Every chapter is full of interest and examples of day-to-day fishing malpractices that illustrate so well the environmental madness that dominates this industry and the self-interest of those who form fishing policy. We are left in no doubt that the EU is one of the worst offenders. Did you know that it is estimated that about half the cod and haddock landed in the UK falls outside the fishing quotas, i.e. is stolen from you and me?
Charles Clover also puts forward well-argued case for allocating fishing rights for areas of ocean to escape from the "Tragedy of the Commons".
If you have an environmental conscience, you should read this book - and you'll probably adjust your fish buying habits. (See Andrew Marr's review quotes on the cover)
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on 13 July 2005
I first heard about this book on BBC Radio 4's 'Start The Week' where Andrew Marr described it as one of the few recent books that had left him feeling furious. Marr was spot on. This book sets out clearly the full ruthless horror that is industrial fishing and the irreversible damage it has been inflicting on the world's seas. How many of us know anything of modern fishing and still think of fishermen as quaint and harmless Captain Birds Eye? The seas and their increasingly desperate situation have gone largely unnoticed compared to land based farming and the state of our countryside. Hopefully this book will be a marine version of 'Silent Spring' and help bring about some form of solution. But as the book shows, solving this situation will be no easy task when faced with the comic nightmare that is the political, bureaucratic, commercial and scientific system trying to manage the seas and fishing. The book ends with a helpful guide to choosing which fish are okay to eat and those fish for which the situation is increasingly bleak and should therefore be avoided at all costs. The book is very accessible and written by the Daily Telegraph's environment editor. A must for anybody concerned with the state of our world's environment.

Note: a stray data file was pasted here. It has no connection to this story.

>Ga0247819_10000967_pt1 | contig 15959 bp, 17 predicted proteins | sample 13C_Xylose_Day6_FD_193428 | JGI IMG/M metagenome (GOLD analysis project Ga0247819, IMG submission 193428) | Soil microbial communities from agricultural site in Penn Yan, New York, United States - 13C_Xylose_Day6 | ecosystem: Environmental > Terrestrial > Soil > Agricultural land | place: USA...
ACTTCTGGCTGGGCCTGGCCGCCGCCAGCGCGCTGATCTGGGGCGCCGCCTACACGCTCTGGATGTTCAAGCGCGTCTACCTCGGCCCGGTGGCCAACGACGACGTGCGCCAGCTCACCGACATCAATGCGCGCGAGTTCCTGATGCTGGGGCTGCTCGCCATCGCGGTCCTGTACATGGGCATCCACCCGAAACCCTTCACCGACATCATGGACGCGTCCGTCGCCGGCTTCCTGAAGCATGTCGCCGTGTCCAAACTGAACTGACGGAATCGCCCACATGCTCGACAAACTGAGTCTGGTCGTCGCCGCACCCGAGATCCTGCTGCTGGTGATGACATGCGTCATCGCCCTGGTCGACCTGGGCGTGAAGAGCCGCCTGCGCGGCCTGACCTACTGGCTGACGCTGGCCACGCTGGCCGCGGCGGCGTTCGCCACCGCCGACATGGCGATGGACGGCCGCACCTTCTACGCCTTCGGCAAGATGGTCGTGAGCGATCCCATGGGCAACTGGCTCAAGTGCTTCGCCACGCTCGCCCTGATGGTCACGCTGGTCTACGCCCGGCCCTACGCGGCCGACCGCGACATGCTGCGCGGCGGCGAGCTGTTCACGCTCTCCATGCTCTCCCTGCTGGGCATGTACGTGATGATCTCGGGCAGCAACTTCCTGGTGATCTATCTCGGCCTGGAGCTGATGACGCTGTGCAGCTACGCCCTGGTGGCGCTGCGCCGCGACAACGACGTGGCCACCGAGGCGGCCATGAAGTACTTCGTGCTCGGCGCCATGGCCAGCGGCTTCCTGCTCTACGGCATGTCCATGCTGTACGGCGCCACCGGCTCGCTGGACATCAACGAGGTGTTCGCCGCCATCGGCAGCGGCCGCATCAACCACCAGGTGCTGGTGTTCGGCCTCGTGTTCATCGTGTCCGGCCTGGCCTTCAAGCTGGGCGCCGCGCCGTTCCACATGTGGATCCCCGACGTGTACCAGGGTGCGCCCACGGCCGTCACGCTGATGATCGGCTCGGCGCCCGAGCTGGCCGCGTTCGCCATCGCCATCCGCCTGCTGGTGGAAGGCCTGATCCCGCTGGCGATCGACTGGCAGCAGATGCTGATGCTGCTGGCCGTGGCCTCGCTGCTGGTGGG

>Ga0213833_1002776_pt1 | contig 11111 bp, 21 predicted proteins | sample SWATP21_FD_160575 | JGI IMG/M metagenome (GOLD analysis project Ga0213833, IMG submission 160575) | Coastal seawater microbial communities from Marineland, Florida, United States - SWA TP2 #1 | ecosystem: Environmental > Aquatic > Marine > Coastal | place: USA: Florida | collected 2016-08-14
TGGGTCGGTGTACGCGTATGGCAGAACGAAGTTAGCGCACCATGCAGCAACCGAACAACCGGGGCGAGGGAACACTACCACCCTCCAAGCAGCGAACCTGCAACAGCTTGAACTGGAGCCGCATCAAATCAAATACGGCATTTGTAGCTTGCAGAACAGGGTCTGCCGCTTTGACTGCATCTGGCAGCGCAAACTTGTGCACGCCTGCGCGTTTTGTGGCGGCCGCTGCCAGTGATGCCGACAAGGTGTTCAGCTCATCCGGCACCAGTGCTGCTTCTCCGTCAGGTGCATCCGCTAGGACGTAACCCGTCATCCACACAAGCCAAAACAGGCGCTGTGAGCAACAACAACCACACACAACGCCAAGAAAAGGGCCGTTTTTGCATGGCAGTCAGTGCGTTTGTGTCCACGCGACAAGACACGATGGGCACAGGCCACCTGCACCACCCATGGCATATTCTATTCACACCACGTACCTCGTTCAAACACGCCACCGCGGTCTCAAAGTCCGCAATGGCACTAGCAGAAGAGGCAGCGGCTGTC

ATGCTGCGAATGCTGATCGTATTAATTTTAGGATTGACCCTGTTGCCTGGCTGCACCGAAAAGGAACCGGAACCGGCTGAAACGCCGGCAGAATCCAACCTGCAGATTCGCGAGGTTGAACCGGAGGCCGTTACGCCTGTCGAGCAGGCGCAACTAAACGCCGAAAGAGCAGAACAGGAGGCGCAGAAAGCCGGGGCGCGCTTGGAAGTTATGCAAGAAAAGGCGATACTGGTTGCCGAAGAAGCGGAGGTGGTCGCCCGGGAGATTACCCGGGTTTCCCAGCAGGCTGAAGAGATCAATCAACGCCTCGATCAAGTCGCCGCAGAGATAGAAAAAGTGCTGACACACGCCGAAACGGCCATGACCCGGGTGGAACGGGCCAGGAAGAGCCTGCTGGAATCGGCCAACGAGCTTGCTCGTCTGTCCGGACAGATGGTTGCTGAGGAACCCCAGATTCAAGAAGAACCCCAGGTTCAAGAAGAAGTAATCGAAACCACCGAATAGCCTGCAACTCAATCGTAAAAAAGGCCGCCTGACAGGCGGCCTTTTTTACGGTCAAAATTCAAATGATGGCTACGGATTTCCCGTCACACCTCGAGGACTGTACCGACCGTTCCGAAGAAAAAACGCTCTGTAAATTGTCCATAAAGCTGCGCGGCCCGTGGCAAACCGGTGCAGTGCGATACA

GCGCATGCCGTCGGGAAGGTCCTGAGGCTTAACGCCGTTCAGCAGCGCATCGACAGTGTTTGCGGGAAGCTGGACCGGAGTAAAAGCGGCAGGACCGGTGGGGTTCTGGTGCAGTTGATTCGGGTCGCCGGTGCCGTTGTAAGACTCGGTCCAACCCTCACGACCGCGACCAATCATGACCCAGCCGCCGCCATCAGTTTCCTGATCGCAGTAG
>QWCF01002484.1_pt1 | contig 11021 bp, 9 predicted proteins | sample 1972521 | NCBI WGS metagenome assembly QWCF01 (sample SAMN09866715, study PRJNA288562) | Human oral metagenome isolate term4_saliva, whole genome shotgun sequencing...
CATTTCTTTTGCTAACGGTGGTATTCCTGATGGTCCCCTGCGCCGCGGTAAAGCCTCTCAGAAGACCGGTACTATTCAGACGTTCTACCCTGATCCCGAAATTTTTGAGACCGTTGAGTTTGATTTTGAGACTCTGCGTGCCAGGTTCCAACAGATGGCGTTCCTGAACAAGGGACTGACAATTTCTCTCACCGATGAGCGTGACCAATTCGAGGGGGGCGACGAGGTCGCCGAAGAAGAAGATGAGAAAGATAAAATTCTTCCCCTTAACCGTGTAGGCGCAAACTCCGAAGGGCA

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on 22 April 2014
This well researched and passionate book eloquently tells the story of how, in just a few decades, we managed to bring the oceans at the verge of ecological disaster. Three quarters of all marine fish species are at the brink of, or actually below, sustainable population levels. The oceans have already lost more than 90 per cent of large predatory fishes and it is estimated that by mid-century all species currently fished will be extinct. As a naturalist who enjoyed David Attenborough’s BBC documentaries in this childhood I am deeply shocked at the status of our oceans as described in this book. Equally shocking is the detailed elucidation of the systemic political and economical forces behind this shameless exploitation of this irreplaceable resource. This book is a wake-up call. If we do not act now, as consumers, voters, and political activists, then the damage to these invaluable ecosystems will be total.
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on 27 June 2010
I thought that Clover really got his teeth into the topic of the crisis of our fisheries. The book is packed full of hard hitting facts that are eloquently presented by a thoughtful writer.
I have to admit a certain bias that I work in fisheries management myself, and so already had a standing interest in the subject. However, even though the book is aimed at the general public I found plenty inside to keep me interested, despite the fact that I disagree strongly with his commendations that the European Union needs to privatise the sea if they are to be properly managed.

This aside I thought it was an excellent work of non-fiction. If you want to know more about the disastrous plight of wild marine life then look no further.
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TOP 1000 REVIEWERVINE VOICEon 25 July 2009
I cannot fault this book. I was a captive audience having already sympathised with the subject area, and I was not disappointed. It is well researched and not emotive. The author skill fully 'trawls' (pardon the pun) through the data without a fluffy bunny brigade mentality, and gives suggestions for how we can put the wrongs right. I came away feeling more knowledgeable whilst being more disillusioned about the future of fish. It made me think more about what fish I buy; I will be buying less fish like salmon which may be farmed but is fed with fish from the sea (read the book for more about this) and I will be looking on packs of fish for MSC status before giving sellers my money.